The Owl and The Jackdaw

It was a splendid morning to be walking the wood with a gun and a camera. Predicted by the weather oracle to be the last day of Mediterranean warmth for a while, I was determined to get some miles under my belt. The rain has been long-awaited, particularly by my farming friends. Their concern was evident when I passed the sugar beet crop and saw the dust-bowl in which it has seeded. A few days of heavy rain would benefit the whole ecosystem … and my hunting. The woodland paths were strewn with pine cones as the trees had shed their heavy load to cope with the scarcity of water at root level. Even the briars and nettles along the rides were wilting and to step off the rides was to step onto a carpet of Twiglets and pork crackling. The snapping of brittle wood and crunch of desiccated leaf-mulch is not conducive to successful squirrel stalking.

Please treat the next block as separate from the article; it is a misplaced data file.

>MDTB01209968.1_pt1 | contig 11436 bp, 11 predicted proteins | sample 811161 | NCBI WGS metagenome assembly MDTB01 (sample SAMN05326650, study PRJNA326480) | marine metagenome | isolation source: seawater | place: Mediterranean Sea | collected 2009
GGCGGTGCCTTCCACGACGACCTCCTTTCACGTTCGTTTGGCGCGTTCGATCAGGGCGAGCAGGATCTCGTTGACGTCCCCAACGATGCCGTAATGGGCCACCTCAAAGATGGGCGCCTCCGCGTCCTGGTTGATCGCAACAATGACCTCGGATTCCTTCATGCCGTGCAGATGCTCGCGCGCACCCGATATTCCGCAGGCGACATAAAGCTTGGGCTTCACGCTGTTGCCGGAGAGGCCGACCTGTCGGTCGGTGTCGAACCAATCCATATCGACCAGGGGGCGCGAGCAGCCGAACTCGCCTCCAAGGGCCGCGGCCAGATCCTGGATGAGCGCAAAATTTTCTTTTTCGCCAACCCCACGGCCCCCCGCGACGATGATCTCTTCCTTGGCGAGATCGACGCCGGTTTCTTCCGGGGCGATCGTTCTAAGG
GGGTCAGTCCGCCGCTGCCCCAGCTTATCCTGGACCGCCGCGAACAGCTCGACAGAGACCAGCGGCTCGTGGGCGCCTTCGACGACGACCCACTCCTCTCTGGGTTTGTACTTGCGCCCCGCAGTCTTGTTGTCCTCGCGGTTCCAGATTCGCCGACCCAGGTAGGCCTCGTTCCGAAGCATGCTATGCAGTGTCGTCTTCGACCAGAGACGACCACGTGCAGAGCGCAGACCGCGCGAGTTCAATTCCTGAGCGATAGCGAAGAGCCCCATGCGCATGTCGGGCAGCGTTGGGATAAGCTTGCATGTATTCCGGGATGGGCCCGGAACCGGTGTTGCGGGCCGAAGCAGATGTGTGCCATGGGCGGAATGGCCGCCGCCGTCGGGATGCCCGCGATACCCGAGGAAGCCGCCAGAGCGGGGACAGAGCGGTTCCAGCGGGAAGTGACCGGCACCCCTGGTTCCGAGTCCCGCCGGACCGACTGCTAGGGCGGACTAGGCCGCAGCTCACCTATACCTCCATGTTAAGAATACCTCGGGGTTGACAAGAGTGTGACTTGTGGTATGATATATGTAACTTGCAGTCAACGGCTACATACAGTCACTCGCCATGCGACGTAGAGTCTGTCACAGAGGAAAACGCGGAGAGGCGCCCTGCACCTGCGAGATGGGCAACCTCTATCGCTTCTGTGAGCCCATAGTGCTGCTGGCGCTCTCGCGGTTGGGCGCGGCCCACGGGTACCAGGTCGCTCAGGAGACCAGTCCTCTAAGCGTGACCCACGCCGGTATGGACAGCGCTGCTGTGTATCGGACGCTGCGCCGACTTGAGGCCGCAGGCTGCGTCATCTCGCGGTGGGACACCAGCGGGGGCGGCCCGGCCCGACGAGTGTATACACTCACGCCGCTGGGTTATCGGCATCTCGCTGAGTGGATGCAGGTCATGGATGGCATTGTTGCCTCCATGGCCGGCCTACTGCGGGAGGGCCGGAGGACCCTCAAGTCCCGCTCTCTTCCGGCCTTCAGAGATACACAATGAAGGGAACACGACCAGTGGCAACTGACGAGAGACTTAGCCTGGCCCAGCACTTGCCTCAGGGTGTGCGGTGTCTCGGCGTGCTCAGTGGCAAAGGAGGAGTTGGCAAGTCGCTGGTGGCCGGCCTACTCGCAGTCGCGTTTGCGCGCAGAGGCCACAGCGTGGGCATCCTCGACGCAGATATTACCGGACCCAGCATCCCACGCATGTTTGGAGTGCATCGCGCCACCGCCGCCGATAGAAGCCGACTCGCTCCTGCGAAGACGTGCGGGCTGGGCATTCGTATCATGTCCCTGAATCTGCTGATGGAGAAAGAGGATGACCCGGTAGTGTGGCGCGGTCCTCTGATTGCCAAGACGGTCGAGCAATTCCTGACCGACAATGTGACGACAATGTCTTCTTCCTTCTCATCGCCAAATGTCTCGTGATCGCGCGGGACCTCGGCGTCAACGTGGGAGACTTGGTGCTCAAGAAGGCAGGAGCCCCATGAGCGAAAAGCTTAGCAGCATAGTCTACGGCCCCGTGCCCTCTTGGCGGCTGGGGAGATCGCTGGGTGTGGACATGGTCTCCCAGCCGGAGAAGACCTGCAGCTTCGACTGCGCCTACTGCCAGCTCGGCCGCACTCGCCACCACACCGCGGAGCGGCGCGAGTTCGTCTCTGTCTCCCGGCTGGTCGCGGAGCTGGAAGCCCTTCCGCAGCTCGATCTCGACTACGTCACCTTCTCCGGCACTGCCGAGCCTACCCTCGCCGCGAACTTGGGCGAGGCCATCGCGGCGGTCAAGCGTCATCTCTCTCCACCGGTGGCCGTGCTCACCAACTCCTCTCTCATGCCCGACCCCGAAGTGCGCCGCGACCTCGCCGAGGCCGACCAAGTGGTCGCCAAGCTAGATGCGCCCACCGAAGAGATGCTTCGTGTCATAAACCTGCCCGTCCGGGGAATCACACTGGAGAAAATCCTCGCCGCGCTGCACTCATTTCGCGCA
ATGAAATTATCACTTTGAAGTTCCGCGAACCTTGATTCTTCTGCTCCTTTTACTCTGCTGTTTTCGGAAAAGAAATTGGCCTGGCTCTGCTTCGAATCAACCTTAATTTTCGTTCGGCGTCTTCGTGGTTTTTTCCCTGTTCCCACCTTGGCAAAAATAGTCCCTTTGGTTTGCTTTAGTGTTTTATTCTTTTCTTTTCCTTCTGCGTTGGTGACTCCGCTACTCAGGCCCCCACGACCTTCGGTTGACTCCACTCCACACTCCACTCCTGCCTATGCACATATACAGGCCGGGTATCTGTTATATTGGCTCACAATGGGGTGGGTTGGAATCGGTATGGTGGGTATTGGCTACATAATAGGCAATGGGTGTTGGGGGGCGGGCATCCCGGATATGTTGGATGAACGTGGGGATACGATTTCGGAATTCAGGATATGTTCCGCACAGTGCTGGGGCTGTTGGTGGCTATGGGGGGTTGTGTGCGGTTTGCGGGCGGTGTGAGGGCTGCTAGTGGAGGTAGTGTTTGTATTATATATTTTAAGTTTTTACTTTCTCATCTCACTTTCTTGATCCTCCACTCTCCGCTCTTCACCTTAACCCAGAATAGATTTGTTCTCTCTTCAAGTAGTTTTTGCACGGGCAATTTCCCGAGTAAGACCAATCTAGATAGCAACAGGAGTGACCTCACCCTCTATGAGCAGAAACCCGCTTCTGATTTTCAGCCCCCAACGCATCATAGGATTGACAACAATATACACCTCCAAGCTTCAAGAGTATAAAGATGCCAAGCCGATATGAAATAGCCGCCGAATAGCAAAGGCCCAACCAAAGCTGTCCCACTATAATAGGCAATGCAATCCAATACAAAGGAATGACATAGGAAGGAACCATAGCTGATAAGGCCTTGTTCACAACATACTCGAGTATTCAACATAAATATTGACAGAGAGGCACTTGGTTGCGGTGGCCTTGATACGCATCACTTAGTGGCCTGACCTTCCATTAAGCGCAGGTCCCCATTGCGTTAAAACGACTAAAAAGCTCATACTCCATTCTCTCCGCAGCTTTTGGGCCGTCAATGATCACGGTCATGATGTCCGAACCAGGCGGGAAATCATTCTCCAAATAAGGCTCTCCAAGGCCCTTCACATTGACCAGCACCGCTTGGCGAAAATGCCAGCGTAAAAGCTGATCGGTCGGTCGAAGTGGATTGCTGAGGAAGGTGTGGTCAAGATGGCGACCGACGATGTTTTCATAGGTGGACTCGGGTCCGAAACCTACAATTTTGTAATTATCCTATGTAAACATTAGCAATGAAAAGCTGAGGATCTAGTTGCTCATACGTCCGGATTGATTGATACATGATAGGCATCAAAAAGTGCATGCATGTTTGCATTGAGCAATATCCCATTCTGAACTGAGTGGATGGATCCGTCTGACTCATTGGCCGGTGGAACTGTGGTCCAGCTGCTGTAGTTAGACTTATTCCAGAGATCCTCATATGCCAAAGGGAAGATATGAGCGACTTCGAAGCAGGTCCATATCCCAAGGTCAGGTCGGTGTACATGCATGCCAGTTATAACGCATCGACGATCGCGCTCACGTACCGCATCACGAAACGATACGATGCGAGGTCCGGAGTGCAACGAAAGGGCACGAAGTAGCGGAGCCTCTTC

The winners in this period of drought have been the wildflowers. In a time when the world has seemed grey and foreboding, the hedgerows and spinneys are a rebellion of glorious colour. Crimson poppies dance at the roadsides and among the barley stalks. The vivid blue of bugloss, mixed with red campion and the virginal white of bramble flower paint a de-constructed Union Jack along the margins. In the woods those poisonous beauties, the foxgloves, tower like Amazons above the under-storey. To just stand and watch the bees visiting every bell-flower confirms the symbiosis ‘twixt insect and flora. The flag-irises guard the ponds like saffron sentries, challenging even the harnser’s beauty. The heron lifts with a series of languid wingbeats. The flag-irises don’t even flinch.

Exploring, as always, I stumbled upon a plant completely new to me. Growing through a pile of concrete rubble close to the farm was a Triffid with a wide grin. It’s purple eyes and yellow nose smiled at me. Looking about, I met the family. There were half a dozen at various stages of growth. Alien to me, I took some pics and moved on. Later, I was to discover that these were opium poppies. The Old Hall has a history, like most old estates and I couldn’t help but imagine some Victorian smoking den in the cellars and visitors such as Coleridge or Shelley stopping by? Though Papaver somniferum was once a popular garden plant, which might explain its presence less romantically.